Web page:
Experiences · Monologue

Ted Talks

I’ve lately been on a kick of wanting to be smarter and trying to do things that will lead to a growth in my level of intelligence. I’m trying to find educational (and interesting) podcasts to listen to; I’m reading more nonfiction than fiction right now; I watched a couple of documentaries over the weekend instead of binging on Gilmore Girls, and I’ve started making Ted Talks part of my daily routine.

I watched a lot of Ted Talks during my time in school for a variety of courses: psychology, business, speech, etc. I always thought they were interesting and fun to watch, but I never considered watching them on my own free will.

Then I was trying to find something for my student (I tutor a few kids) to watch and write a paragraph on, and I found a Ted Talk on introverted people. I was reminded how much I like Ted and started an account that day. Now I try to watch a video a day, but realistically, I watch about three per week.

I’ve only watched a few so far, but they were all really powerful speeches. Susan Cain talked about the power of introverts, which I enjoyed and appreciated, especially after reading her book, Quiet: The Power of Introverts in a World that Can’t Stop Talking.

Today, I watched one on gratitude. AJ Jacobs gave a speech about his book Thanks a Thousand. This one was fun because the focus is on giving thanks and coffee: two of my favorite things. Jacobs went around the world to thank every single person responsible for making his morning cup of coffee, and he shares this humbling and insightful experience.

As an English major, I’m often flummoxed and irritated by the words that are added to dictionaries each year; it’s hard for me to accept the changing language. Anne Curzan talks about this exact thing in her speech “What makes a word ‘real?‘” It was uplifting and helped me see that the changing and growing of English isn’t a bad thing, it’s just what happens when the world is changing and growing.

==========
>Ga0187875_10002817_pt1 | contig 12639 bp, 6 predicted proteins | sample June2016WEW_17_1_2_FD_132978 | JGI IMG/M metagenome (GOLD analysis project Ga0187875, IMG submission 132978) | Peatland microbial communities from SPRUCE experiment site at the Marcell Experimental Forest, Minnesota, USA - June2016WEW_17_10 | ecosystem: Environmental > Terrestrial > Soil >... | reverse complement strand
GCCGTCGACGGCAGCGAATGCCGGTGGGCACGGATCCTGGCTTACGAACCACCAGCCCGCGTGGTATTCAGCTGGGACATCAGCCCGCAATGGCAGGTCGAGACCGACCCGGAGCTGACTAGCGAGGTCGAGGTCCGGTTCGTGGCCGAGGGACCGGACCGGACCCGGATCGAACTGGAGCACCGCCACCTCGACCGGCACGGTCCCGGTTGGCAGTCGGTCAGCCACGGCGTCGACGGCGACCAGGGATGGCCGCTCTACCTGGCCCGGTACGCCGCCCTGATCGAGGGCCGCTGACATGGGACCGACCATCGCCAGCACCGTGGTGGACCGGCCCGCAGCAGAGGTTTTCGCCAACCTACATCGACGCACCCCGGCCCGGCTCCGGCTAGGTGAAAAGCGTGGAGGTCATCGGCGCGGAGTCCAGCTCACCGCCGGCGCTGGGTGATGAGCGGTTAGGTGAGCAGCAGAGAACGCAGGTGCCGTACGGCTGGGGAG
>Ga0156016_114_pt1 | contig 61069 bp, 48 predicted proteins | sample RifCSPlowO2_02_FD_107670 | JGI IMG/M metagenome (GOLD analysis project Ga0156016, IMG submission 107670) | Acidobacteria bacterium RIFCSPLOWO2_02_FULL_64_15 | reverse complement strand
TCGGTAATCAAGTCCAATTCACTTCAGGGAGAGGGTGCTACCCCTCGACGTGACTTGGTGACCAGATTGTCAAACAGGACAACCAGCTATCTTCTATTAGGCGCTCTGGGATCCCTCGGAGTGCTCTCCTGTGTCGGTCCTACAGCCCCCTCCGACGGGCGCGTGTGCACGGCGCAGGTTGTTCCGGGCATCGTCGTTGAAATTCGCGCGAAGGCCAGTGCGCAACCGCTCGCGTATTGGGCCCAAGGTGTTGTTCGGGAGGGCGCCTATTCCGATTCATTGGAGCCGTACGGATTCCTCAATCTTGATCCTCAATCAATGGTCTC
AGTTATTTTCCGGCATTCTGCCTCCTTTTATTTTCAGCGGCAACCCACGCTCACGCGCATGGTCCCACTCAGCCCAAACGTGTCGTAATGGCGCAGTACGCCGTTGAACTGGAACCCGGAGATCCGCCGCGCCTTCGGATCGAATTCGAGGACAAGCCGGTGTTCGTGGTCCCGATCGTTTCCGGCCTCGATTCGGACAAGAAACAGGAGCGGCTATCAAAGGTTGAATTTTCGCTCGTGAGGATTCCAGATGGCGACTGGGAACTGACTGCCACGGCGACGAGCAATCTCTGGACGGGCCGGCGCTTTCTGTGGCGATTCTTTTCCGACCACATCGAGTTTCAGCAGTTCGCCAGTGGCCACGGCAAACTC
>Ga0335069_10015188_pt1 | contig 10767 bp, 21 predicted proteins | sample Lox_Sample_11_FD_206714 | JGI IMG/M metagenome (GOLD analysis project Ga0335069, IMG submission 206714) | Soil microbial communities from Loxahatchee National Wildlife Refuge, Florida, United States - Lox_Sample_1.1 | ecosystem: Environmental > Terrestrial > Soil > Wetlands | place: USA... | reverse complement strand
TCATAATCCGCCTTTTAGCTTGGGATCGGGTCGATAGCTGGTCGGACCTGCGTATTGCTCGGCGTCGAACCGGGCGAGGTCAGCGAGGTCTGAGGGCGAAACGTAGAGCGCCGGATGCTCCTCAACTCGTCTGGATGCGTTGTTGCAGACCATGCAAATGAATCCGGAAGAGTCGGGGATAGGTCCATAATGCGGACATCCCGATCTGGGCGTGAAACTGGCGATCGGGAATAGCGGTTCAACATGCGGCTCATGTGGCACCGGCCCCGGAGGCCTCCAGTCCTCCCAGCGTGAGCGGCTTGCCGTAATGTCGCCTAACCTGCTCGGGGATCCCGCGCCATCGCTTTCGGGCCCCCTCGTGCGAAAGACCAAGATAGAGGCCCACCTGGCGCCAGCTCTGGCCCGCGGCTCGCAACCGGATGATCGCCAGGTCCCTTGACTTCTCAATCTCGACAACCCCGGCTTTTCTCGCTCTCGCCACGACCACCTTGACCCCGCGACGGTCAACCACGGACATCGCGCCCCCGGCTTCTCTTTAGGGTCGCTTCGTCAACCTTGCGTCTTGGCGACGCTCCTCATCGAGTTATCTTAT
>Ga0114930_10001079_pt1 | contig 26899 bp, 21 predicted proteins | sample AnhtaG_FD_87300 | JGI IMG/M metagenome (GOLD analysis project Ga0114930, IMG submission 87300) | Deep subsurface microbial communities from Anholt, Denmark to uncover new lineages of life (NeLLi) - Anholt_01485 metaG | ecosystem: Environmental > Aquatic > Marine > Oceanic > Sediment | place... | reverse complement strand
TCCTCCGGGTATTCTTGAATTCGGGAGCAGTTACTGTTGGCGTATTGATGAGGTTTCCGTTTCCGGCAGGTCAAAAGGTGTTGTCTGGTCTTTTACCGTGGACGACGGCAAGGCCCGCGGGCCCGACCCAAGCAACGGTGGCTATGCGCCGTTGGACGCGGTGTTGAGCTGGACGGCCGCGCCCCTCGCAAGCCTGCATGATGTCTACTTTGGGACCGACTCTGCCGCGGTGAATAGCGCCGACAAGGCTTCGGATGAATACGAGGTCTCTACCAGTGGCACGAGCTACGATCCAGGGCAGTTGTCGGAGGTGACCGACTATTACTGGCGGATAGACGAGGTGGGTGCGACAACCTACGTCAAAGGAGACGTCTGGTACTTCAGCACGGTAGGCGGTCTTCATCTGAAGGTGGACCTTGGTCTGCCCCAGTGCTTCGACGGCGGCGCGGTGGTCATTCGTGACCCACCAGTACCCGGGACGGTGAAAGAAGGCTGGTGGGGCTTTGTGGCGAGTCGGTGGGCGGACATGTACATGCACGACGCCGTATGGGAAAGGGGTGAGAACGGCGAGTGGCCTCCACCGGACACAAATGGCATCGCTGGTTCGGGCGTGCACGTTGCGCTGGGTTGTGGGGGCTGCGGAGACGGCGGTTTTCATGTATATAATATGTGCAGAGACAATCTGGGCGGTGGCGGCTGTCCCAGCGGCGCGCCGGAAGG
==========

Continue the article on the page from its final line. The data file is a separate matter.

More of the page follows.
I watched a speech on a Robert Waldinger who participated in a study that’s been studying the same group of people for the past 60+ years. How cool is that? The same group of people have been studied for basically their entire lifetime! The goal of the study was to track and understand what makes people happy and what can lead to a good life.

The last one I watched was about being vulnerable. Brene Brown gave this excellent speech on opening ourselves up to the world around us, meeting vulnerability head on, and taking that extra step that makes us nervous.

I’ll hopefully be watching more soon, but I won’t write about every one I watch. I just want to encourage people to use the free source that is ted.com. There’s so much out there to learn, and there are some incredible people to learn from. Go ahead and jump in. It’s fun and makes me feel smarter!

 

Image taken from You Tube.

3 thoughts on “Ted Talks

  1. Definitely a TED talk fan here too. My favourite might be either Brene Brown’s talk on vulnerability, Tony Robbins’ talk, ‘why we do what we do’, or Sting’s TED talk, which I thought was incredibly cool and unique, and yet insightful.

    Liked by 1 person

    1. Brene Brown’s is a fantastic speaker and writer! I’m digging into her stuff now. I’ll have to add those two to my to-watch list! Thanks for reading and for the recommendations!

      Like

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